Those numbers belie Romney's claim, in his acceptance speech in Tampa, Fla., that "for the first time, the majority of Americans now doubt that our children will have a better future." They also offer Obama a line of counterattack.
The enduring pessimism, Obama's advisers say, reflects a deeper sense of grievance on the part of the middle class, which has seen incomes stagnate since the 1970s, even during times of prosperity. The campaign hopes to exploit those feelings by presenting Obama as a great defender of the middle class against the predatory policies of Republicans.
In this way, they say, he may be able to detach himself from the current economic cycle — and place himself in the broader current of economic change in America.
"Middle-class insecurity didn't start with the recession," said David Plouffe, a senior strategist to the president. "The question is, who do you trust to build the kind of economy that's going to give the middle class security? That's the central mission of our presidency."
From taxes and the health care law to education reform and investments in high-technology manufacturing, Plouffe said, the Obama campaign will lay out the case that its policies will help the middle class while Romney's will harm it.
Stanley Greenberg, a pollster who helped develop Clinton's "It's the economy, stupid" campaign in 1992, said, "People want to know the plan," adding that Obama has "to talk about moving America to a place where the middle class can prosper."
But analysts say Obama must be careful about how he talks about investments, because voters understand that the federal government is broke and are therefore wary of promises.
"If you stand up and say, ‘Here are all the things we're going to spend money on,' you risk getting yourself into a big argument you don't want to have," said Jared Bernstein, former economic adviser to Vice President Joe Biden.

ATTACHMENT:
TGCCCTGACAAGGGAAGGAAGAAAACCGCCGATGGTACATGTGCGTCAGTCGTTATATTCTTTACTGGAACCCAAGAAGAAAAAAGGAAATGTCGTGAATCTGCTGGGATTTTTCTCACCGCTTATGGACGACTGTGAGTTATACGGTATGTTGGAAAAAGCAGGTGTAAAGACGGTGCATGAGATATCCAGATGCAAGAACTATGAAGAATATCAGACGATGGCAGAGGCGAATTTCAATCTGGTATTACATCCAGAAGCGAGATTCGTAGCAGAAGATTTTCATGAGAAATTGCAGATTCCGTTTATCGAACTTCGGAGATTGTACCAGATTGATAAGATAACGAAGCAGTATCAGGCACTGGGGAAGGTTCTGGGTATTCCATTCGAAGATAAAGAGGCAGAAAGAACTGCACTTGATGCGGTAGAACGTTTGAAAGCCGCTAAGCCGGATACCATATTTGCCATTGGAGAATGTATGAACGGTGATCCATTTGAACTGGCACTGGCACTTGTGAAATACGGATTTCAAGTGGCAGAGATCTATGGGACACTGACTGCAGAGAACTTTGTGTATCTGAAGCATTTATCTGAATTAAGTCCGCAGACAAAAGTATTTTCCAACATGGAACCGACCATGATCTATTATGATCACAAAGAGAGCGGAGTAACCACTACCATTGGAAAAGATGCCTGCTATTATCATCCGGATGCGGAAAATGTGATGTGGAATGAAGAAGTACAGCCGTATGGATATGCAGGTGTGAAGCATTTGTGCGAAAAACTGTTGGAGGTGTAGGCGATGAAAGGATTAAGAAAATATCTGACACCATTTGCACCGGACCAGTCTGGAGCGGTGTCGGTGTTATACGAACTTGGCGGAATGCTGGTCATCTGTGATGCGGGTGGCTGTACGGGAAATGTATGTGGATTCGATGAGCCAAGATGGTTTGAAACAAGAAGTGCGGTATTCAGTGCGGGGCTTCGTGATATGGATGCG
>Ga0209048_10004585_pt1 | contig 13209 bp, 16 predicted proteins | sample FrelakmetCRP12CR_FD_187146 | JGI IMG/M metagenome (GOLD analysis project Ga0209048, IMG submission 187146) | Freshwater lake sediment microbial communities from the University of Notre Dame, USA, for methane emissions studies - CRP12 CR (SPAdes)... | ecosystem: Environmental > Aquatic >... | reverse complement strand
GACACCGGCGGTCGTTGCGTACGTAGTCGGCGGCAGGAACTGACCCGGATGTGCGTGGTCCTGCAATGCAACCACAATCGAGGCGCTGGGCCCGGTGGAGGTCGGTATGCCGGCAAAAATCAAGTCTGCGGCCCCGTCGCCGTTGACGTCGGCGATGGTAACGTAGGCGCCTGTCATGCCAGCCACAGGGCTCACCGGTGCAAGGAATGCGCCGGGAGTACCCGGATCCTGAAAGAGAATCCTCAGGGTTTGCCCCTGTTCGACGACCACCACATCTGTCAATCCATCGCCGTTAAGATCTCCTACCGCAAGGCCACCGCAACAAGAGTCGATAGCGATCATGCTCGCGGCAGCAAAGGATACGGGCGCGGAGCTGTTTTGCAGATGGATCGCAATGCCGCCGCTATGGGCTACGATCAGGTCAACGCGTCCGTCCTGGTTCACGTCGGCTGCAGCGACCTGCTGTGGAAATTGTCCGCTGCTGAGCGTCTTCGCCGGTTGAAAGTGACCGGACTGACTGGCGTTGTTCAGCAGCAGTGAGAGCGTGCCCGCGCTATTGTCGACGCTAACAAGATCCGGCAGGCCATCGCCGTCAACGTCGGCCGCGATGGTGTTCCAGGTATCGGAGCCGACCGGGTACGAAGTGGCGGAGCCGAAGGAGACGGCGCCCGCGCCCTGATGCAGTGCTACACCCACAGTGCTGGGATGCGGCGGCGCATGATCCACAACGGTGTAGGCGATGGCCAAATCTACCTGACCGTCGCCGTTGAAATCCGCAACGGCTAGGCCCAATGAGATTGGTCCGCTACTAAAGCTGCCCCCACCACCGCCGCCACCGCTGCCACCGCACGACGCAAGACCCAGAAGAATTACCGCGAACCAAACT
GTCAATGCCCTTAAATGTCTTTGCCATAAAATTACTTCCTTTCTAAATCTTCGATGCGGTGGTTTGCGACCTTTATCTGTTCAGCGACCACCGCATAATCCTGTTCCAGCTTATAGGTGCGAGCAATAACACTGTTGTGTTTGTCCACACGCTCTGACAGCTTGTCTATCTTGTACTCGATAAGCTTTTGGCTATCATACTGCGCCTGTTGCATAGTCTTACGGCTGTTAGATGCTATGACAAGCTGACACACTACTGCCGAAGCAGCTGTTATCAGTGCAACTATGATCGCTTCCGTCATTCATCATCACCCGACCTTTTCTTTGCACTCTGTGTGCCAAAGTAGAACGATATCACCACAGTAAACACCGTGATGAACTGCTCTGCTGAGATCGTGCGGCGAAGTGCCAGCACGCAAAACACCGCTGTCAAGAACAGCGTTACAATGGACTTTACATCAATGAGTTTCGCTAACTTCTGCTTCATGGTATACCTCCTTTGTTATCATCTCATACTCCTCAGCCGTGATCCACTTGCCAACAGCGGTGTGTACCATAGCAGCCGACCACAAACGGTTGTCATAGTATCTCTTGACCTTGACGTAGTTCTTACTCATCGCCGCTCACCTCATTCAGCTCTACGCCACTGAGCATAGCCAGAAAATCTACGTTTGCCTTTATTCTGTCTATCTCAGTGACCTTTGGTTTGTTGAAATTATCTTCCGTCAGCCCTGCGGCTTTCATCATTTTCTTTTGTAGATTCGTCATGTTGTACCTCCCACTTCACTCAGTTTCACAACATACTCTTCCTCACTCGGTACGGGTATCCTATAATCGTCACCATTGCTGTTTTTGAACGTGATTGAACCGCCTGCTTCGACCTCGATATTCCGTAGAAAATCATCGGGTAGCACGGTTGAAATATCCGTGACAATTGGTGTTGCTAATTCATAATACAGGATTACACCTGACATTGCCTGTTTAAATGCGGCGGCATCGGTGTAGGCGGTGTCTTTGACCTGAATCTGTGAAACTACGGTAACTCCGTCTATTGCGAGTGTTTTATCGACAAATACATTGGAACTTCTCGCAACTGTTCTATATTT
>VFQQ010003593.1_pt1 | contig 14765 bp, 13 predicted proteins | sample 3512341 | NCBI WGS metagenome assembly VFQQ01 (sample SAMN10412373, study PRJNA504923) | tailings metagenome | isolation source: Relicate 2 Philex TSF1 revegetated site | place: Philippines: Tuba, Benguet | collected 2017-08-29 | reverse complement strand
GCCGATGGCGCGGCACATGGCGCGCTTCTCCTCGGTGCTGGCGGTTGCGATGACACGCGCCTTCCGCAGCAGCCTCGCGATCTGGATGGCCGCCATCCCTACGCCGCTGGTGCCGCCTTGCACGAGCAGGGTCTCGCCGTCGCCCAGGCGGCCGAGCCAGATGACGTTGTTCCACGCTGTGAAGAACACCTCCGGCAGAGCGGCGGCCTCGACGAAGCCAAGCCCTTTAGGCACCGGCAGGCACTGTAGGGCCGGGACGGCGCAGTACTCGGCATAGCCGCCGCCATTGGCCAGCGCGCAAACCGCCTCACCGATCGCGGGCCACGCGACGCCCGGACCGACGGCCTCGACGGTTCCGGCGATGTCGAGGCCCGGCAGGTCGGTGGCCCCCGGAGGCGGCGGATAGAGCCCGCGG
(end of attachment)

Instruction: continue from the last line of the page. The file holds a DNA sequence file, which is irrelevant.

For all the talk about the future, Obama cannot avoid the past four years. Some analysts said he should defend the health care law and the Dodd-Frank financial regulations, but in the context of laying the groundwork for future growth. He should also point out that the United States is one of the fastest-growing economy in the developed world, even at its sluggish pace.
"Yes, it's slower than a get-rich-quick scheme," said Austan Goolsbee, a former economic adviser to Obama. But as recent bubbles and meltdowns have shown, Goolsbee said, "get-rich-quick schemes didn't work."
This year is different from 1980 in an important respect. When Reagan asked voters whether they were better off, he listed four yardsticks: inflation, employment, America's standing in the world and their sense of security. In all of these areas, Plouffe said, "everything seemed to be off the rails."
This time, inflation is virtually nonexistent, and Obama has compiled a solid record in foreign policy and in national security.
Still, some experts said Obama should not underestimate the political salience of "Are you better off?" this year.
David Gergen, a political analyst and former presidential adviser, recalls how he and Richard Wirthlin, a Republican pollster, came up with the question while preparing Reagan for his debate with President Jimmy Carter.
Part of its appeal, Gergen said, was that Reagan was good at asking questions, especially ones he knew the answer to. The question, he said, also distilled "a sentiment that was there among voters but had not come together in a coherent way."
"‘Are you better off now than four years ago?' remains potent," Gergen said. "It may not be as compelling as it was then. But a campaign based on a feeling of people's resignation is not a winning campaign either."